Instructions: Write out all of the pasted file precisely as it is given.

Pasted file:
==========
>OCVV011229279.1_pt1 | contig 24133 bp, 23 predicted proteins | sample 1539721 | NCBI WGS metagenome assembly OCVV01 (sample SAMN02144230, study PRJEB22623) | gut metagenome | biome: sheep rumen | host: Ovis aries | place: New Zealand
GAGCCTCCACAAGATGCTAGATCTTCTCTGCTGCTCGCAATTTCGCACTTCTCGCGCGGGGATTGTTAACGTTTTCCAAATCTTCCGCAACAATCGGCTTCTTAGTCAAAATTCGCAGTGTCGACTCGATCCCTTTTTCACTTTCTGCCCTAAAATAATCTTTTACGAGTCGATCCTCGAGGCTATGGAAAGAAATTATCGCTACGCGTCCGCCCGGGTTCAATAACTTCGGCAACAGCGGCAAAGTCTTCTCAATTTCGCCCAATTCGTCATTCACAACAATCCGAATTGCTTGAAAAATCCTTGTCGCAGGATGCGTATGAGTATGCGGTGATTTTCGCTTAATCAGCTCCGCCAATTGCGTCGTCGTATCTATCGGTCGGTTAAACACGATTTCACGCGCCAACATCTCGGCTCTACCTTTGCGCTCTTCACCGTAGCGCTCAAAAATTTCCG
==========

>OCVV011229279.1_pt1 | contig 24133 bp, 23 predicted proteins | sample 1539721 | NCBI WGS metagenome assembly OCVV01 (sample SAMN02144230, study PRJEB22623) | gut metagenome | biome: sheep rumen | host: Ovis aries | place: New Zealand
GAGCCTCCACAAGATGCTAGATCTTCTCTGCTGCTCGCAATTTCGCACTTCTCGCGCGGGGATTGTTAACGTTTTCCAAATCTTCCGCAACAATCGGCTTCTTAGTCAAAATTCGCAGTGTCGACTCGATCCCTTTTTCACTTTCTGCCCTAAAATAATCTTTTACGAGTCGATCCTCGAGGCTATGGAAAGAAATTATCGCTACGCGTCCGCCCGGGTTCAATAACTTCGGCAACAGCGGCAAAGTCTTCTCAATTTCGCCCAATTCGTCATTCACAACAATCCGAATTGCTTGAAAAATCCTTGTCGCAGGATGCGTATGAGTATGCGGTGATTTTCGCTTAATCAGCTCCGCCAATTGCGTCGTCGTATCTATCGGTCGGTTAAACACGATTTCACGCGCCAACATCTCGGCTCTACCTTTGCGCTCTTCACCGTAGCGCTCAAAAATTTCCG